Neuropsychological, behavioral, and academic impairments. Specific neuropsychological impairments can be identified, even in young children with autism, that correlate with the severity of autistic symptoms. Performance on tasks that rely on rote, mechanical, or perceptual processes are typically spared; deficient performance exists on tasks requiring higher-order conceptual processes, reasoning, interpretation, integration, or abstraction. Dissociations between simple and complex processing are reported in the areas of language, memory, executive function, motor function, reading, mathematics, and perspective-taking. There is no reported evidence that confirms or excludes a diagnosis of autism based on these cognitive patterns alone.

When and what laboratory investigations are indicated for the diagnosis of autism? Genetic testing. A chromosomal abnormality reported in possibly more than 1% of autistic individuals involves the proximal long ann of chromosome 15 (15q11-q13), which is a greater frequency than other currently identifiable chromosomal disorders. Those with the 15q abnormalities typically have moderate to profound mental retardation. The duplication is usually maternally inherited, either pseudodicentric 15 (inverted duplication 15) or other atypical marker chromosomes, with one or two extra copies of the area roughly corresponding to the typical Angelman syndrome (AS)/Prader Willi syndrome (PWS) deletion region of approximately four million base pairs. Conversely, AS is usually due to a deletion of maternally inherited 15q11-q13 material and has been found in patients with autism and profound mental retardation.

Metabolic testing. Inborn errors in amino acid, carbohydrate, purine, peptide, and mitochondrial metabolism, as well as toxicologic studies, have been studied, but the percentage of children with autism who have a metabolic disorder is probably less (and some experts agree that it is considerably less) than 5%

Electrophysiologic testing. The prevalence of epilepsy in autistic children has been estimated at 7 to 14%, whereas the cumulative prevalence by adulthood is estimated at 20% to 35%. Seizure onset peaks in early childhood and again in adolescence. Mental retardation, with or without motor abnormalities and family history of epilepsy, was a significant risk factor for the development of seizures in autistic individuals.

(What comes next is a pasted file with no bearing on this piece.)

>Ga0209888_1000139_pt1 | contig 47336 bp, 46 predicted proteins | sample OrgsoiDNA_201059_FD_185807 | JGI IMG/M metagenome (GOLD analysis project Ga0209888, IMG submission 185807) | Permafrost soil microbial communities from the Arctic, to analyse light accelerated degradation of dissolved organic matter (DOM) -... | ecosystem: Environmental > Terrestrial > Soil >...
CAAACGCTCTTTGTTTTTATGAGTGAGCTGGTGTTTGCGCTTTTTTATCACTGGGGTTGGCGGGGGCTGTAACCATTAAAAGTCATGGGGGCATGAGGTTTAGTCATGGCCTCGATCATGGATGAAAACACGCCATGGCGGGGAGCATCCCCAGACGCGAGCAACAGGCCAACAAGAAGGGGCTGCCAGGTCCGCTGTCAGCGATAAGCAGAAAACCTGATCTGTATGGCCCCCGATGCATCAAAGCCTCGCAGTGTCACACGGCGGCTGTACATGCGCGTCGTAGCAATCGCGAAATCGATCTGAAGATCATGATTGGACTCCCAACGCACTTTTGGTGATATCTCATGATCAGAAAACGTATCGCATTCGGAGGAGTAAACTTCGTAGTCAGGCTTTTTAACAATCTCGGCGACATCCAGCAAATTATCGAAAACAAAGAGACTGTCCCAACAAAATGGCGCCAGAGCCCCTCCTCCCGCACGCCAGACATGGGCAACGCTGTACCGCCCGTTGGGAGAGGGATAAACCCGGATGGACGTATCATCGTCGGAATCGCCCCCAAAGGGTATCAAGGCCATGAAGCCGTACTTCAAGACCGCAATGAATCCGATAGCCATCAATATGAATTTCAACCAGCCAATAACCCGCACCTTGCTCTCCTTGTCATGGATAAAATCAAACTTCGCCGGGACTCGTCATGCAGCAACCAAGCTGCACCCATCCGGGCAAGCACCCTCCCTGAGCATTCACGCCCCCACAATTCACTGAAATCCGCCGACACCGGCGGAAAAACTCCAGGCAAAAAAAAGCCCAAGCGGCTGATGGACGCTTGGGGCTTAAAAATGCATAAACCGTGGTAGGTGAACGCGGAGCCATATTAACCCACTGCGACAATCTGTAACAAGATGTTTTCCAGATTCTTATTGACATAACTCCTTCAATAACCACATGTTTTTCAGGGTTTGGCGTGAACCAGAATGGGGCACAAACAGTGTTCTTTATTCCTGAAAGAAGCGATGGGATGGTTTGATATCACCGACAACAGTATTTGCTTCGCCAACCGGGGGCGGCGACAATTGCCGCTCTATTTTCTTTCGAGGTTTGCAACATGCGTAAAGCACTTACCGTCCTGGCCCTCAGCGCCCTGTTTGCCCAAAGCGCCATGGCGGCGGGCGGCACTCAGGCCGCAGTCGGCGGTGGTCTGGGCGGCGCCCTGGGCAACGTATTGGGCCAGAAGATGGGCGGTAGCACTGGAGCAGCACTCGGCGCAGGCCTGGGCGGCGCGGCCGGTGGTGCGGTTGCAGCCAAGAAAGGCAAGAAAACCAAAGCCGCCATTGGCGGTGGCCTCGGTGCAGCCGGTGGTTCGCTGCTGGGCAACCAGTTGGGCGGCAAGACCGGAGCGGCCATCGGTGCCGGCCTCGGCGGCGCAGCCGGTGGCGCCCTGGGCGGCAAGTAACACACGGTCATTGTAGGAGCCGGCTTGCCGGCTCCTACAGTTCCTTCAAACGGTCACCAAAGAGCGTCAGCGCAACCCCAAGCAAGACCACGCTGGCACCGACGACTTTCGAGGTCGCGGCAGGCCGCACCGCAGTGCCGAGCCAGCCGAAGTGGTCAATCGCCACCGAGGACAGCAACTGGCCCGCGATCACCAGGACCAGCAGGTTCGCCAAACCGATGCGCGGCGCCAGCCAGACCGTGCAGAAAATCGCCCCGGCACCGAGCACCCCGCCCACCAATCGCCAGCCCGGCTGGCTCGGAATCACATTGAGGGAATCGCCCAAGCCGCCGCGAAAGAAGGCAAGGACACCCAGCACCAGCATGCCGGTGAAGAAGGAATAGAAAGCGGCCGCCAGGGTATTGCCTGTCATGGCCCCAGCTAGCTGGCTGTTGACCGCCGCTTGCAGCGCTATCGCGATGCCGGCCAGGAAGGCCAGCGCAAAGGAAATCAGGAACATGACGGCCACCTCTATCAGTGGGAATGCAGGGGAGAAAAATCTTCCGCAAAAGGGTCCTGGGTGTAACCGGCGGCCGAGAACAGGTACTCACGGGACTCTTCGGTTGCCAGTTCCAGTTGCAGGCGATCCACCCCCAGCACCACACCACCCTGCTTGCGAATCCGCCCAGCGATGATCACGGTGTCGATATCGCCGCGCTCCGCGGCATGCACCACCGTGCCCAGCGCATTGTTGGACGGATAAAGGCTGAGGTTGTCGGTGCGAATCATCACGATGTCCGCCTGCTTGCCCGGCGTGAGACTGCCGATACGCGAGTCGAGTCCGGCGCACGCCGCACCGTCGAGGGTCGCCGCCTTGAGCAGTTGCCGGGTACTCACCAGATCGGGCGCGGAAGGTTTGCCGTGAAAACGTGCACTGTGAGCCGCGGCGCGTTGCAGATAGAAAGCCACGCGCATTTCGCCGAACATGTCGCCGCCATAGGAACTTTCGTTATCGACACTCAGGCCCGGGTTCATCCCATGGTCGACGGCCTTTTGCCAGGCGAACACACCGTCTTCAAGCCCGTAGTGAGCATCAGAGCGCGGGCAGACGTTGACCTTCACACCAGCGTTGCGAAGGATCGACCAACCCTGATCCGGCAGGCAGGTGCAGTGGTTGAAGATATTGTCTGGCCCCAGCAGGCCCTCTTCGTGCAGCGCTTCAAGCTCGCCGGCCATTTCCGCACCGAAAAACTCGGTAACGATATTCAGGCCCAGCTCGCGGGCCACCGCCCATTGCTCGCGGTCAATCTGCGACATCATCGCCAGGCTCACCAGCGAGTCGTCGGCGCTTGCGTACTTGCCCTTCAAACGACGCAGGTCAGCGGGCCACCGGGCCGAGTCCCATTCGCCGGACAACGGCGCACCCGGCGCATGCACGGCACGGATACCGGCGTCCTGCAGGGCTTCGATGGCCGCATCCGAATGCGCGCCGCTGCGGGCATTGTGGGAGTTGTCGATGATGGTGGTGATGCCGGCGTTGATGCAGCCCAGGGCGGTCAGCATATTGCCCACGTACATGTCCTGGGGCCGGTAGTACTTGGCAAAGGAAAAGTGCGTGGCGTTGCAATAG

It is unclear whether there is a relationship between autism and an early regressive course (before 36 months), childhood disintegrative disorder ([CDD] after 36 months), Landau-Kleffner syndrome, and electrical status epilepticus during slow wave sleep (ESES). Autism with regression and CDD have both been associated with seizures or epileptiform sleep-deprived EEG (with adequate sampling of slow wave sleep). A higher incidence of epileptiform EEG abnormalities in autistic children with a history of regression has been reported when compared to autistic children with clinical epilepsy. Seizures or epileptiform discharges were more prevalent in children with regression who demonstrated cognitive deficits. Regression in cognition and language in adolescence associated with seizure onset has also been observed, but little is known about its cause or prevalence. There may be a causal relationship between a subgroup of children with autistic regression and EEG-defined "benign focal epilepsies." There is insufficient evidence to suggest a role for event-related potentials or magnetoencephalography in the evaluation of autism.